World Fantasy is one of my favorite conventions. The convention is known more as a professional event rather than a fan convention like WorldCon. Still, there are plenty of fans who attend who are dedicated readers of literary fantasy and science fiction.
I love World Fantasy because you never know who you see on the elevator or the dealer’s room or the art show or at the bar, where much barconning was going on. As usual I didn’t get to see half of what was happening, but I did my best.
As the theme of the convention was Secret Histories, my panel, Myths of the Old West, tried to get at the root of the mythology and outright inaccurate history of the West. Panelists including Walter Jon Williams, Tex Thompson, and J.M. McDermott delved into the backstory of the myth, the reasons for why so much of the literature about the Old West obliterates the truth of native peoples, immigrants, women, and the land itself. With only 50 minutes, we left a lot on the table, but tried our best.
And that brings me to the controversy. The programmers had done their damndest to program panels with diverse panelists, and to create programming that does justice to all the people in fantasy and history, not just straight, white, and mostly male. But there is a certain reality and that is that there are not as many authors of color or queer authors, or non-binary authors who come to WFC. (Note: there are plenty of authors; but they just weren’t at the convention.) So, led by Joe McDermott, we tried our hardest to find authors who are Native American or Latino or other than white, straight, etc. to be on the Old West panel who could speak on the topic. And we couldn’t. The programming committee tried, and they couldn’t. So we did our best, and I know we fell short, but it was not for lack of trying.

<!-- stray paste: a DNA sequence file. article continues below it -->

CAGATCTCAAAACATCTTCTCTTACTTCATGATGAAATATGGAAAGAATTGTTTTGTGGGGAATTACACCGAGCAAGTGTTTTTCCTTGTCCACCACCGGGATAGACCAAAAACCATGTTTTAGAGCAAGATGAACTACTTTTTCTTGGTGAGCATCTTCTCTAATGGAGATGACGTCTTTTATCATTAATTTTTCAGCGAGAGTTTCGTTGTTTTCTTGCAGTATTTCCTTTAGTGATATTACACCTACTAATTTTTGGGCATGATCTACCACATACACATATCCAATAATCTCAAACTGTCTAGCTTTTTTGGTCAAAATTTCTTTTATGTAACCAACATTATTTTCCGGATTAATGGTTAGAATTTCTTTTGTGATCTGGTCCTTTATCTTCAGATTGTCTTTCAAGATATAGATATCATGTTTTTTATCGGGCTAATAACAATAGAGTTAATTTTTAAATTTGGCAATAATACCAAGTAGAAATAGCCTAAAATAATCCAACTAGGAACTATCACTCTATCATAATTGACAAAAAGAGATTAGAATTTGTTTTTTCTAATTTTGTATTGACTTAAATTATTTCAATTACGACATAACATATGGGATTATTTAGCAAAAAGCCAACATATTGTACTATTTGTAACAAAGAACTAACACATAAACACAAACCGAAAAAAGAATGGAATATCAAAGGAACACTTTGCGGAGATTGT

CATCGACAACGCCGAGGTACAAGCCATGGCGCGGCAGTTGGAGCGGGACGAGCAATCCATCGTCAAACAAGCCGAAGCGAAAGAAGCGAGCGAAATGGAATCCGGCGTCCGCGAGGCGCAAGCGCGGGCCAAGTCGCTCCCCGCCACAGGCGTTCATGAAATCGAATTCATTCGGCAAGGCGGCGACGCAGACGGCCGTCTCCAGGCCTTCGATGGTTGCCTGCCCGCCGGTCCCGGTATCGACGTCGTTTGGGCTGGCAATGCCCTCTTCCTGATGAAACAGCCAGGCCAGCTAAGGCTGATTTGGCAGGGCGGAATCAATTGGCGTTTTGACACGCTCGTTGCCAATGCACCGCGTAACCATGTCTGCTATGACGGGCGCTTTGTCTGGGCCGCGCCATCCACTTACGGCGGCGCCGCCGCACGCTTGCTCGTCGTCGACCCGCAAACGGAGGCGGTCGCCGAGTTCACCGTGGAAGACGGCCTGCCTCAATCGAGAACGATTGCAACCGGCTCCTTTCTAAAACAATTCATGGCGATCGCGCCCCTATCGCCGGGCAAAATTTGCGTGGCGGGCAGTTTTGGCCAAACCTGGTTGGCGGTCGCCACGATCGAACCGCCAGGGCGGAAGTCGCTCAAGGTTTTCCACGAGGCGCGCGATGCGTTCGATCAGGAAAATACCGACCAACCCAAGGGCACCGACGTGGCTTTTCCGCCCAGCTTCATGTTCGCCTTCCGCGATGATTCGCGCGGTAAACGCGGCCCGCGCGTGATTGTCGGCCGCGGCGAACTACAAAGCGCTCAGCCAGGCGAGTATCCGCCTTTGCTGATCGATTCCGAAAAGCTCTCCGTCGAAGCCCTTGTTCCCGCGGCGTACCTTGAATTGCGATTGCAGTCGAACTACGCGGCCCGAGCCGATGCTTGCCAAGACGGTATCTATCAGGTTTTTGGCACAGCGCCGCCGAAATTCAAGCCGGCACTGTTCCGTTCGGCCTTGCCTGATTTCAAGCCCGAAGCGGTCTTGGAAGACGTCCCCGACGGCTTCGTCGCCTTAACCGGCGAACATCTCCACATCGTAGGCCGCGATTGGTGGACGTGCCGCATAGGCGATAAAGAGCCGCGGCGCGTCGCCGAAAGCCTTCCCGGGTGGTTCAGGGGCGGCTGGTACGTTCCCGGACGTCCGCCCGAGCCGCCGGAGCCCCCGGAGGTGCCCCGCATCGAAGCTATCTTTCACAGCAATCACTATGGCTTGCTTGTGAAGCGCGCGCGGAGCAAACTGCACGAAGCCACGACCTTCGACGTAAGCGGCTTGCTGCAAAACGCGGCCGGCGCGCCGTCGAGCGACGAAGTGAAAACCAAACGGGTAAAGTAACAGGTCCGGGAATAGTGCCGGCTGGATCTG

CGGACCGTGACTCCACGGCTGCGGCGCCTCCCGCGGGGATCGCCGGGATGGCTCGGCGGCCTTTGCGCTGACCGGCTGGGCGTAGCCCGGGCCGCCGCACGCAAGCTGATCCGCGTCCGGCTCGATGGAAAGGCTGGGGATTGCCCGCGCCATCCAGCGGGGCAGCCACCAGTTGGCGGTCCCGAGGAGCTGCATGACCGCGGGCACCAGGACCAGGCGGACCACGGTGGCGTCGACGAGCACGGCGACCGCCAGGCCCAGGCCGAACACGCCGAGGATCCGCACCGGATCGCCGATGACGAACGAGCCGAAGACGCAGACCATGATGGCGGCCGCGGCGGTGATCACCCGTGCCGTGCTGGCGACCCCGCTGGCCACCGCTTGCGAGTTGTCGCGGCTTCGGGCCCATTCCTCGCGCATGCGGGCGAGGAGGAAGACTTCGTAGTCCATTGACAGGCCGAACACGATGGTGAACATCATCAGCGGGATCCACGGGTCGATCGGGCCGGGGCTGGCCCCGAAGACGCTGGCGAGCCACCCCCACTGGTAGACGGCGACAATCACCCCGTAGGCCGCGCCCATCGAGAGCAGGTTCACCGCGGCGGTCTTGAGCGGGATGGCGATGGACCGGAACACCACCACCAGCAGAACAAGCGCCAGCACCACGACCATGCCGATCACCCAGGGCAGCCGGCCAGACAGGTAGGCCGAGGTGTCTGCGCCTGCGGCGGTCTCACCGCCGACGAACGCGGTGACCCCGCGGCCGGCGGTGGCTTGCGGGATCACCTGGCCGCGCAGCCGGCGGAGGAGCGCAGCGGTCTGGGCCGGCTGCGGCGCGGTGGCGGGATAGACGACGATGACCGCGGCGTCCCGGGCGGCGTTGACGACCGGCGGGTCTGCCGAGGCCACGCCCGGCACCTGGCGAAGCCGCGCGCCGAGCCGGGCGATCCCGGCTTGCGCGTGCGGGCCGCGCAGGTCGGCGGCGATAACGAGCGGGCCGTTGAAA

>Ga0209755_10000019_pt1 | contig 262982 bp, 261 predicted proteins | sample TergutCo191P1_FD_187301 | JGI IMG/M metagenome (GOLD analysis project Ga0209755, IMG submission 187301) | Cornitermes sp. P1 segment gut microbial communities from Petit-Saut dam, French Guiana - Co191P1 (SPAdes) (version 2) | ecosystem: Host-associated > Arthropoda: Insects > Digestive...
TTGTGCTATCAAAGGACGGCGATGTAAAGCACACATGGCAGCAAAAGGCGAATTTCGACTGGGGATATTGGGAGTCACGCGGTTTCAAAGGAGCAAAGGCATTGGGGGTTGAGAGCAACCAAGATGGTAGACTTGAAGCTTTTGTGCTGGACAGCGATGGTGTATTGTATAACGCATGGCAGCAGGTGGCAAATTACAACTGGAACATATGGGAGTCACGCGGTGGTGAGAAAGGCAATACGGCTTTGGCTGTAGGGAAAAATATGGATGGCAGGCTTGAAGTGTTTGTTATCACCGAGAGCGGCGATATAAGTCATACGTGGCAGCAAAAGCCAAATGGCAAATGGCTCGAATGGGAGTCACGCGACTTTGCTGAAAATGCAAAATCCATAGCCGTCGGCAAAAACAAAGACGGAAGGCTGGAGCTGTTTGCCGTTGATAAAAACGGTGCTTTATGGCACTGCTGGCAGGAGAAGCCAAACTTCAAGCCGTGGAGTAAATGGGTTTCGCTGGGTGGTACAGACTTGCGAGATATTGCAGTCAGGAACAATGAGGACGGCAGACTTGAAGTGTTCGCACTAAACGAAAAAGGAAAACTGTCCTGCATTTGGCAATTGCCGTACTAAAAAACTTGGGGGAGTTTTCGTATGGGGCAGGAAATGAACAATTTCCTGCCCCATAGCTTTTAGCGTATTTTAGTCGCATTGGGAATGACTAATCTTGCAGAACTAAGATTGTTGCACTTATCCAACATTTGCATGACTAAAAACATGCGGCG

In a more disturbing example, the cultural appropriation panel was a study in how not to go about it. I’ve linked to Rebecca Kuang’s experience. I caught the last 20 minutes of the panel, and I was shocked and confused by what I heard. Kuang has every right to be angry. We can do better, as authors, and editors, and as part of this community.
Despite this, and because the programming committee worked hard and thoughtfully to create a convention that honored the theme of secret histories, many panels lived up to their mandate. I hope that people can look upon this con as a step in the right direction, and take lessons about what works if we work at it, and how to prevent missteps for the next one.
A significant bright spot in the convention was the great Martha Wells’s toastmaster speech. I had to leave before the banquet and the speech, but Tor printed the whole thing. It was magnificent, and you all should read it if you have not already. Heck, I’ve read it twice now.
Book burning draws too much attention. In science fiction and fantasy, in comics, in media fandom, everybody was always here, but we have been disappeared over and over again. We stumble on ourselves in old books and magazines and fanzines, fading print, grainy black and white photos, 16 millimeter film, archives of abandoned GeoCities web sites. We remember again that we were here, they were here, I saw them, I knew them.